Evanston’s City Council is scheduled to take an initial vote Monday on a special use permit request for the Connections for the Homeless shelter at the Margarita Inn.
Update 7:15 p.m. 2/10/23: A circuit court judge has barred the Council from discussing the special use permit Monday. Full story.
The council is also scheduled to review a total rewrite of the city’s lodging establishments ordinance restructuring it to cover licensing for all forms of “shared housing” — including shelters like the Margarita Inn.
The votes come as Evanston Now has learned that Evanston, with 7% of northern Cook County’s population of more than 1.1 million people, has 31% of the homeless shelter beds in the region.
The Alliance to End Homelessness in Suburban Cook County reports that, as of last year’s housing inventory count, there were 502 shelter beds in the region.
Evanston’s shelter beds include 70 at the Margarita Inn, 66 for domestic violence victims at the YWCA, and 20 seasonal shelter beds at local churches provided by Interfaith Action.
A spokesperson for the Alliance did not respond to an Evanston Now email asking for details about the distribution of shelter beds among other Northern Cook communities.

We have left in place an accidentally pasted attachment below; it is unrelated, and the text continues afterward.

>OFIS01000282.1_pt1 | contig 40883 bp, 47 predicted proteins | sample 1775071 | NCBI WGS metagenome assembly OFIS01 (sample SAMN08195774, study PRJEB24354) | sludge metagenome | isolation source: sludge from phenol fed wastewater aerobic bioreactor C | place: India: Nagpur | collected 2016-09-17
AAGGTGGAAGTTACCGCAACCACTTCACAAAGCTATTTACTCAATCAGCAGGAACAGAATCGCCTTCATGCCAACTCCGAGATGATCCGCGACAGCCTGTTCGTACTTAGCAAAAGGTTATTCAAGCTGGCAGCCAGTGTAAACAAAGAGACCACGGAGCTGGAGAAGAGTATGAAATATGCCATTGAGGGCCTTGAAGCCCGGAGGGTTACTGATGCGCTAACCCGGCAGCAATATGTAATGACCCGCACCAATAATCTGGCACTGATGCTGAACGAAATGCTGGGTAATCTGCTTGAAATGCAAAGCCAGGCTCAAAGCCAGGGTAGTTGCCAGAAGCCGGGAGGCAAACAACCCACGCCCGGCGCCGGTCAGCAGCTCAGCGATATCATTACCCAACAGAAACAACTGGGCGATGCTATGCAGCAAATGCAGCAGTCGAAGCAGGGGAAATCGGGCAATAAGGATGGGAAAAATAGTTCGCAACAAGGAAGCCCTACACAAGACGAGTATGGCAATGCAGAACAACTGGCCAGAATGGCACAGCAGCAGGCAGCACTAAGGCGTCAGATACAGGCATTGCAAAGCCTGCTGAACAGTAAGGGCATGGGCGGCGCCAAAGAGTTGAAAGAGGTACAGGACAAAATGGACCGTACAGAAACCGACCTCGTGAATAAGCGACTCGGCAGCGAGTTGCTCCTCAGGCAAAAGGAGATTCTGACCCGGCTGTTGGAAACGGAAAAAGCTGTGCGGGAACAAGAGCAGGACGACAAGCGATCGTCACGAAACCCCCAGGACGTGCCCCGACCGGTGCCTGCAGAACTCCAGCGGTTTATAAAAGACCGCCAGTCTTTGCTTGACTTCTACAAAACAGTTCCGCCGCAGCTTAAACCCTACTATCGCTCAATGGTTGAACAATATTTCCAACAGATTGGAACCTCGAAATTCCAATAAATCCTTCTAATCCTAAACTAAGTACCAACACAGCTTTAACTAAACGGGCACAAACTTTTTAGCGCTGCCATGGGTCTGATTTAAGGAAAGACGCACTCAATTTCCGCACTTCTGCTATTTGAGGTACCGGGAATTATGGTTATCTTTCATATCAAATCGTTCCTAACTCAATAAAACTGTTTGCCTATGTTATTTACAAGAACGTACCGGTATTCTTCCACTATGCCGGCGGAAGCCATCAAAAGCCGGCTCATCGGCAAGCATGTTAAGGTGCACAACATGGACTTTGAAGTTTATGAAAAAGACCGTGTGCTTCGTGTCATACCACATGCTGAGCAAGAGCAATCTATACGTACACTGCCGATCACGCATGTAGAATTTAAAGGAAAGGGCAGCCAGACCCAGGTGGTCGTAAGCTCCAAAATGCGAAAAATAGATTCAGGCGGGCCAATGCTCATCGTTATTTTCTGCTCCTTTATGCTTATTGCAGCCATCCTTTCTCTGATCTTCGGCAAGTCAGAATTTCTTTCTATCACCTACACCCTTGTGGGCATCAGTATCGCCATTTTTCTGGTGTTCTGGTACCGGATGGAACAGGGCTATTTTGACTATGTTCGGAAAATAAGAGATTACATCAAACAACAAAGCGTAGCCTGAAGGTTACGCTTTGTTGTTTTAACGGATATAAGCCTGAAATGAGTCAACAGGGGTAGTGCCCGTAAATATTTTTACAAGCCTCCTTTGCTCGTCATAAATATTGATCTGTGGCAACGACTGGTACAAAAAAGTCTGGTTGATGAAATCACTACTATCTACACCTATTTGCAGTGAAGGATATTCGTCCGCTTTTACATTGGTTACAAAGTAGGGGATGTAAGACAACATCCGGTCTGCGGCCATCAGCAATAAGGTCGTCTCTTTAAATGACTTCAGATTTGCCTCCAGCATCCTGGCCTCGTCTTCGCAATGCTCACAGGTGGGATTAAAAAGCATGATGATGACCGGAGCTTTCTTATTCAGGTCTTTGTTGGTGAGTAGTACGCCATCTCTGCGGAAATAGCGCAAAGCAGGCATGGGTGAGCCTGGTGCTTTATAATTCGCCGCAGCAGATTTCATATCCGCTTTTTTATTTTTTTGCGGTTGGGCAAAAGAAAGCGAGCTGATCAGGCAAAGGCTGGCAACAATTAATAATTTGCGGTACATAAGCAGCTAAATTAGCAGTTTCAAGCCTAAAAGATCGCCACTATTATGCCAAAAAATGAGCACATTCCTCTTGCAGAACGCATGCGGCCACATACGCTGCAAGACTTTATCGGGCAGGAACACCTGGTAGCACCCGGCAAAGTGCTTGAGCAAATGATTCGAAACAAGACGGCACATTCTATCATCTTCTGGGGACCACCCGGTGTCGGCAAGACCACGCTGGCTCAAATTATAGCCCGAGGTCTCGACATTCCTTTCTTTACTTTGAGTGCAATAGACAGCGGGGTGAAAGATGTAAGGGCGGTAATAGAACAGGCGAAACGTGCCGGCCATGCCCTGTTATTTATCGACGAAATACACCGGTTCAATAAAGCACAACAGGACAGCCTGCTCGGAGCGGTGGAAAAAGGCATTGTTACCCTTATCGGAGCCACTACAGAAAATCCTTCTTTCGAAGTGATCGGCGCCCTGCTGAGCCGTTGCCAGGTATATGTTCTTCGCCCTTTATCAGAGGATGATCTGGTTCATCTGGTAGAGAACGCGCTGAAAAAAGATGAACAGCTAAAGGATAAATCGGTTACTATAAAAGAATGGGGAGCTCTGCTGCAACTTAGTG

A previous Evanston Now report compared Evanston’s homeless shelter capacity with that of the City of Chicago and all of suburban Cook County.
In a message this week, Mayor Daniel Biss suggested that Evanston’s strong mass transit access and the presence here “of an elite university” will “inevitably make Evanston a more welcoming place for people living on the economic margin” than other north suburban communities.
In that statement the mayor said he favors approving continued operation of the Margarita Inn as a homeless shelter, but did not indicate whether he also favors an expected request from Connections reopen its currently shuttered emergency shelter at Hilda’s Place and double that shelter’s capacity.
The proposed special use permit ordinance contains 19 proposed conditions on the operation of the shelter and the Council could choose to add additional conditions.
Some neighbors of the Margarita Inn property at 1566 Oak Ave. have strongly opposed continued operation of the shelter, claiming it has added to panhandling and vagrancy issues around the downtown area rather than ameliorating them.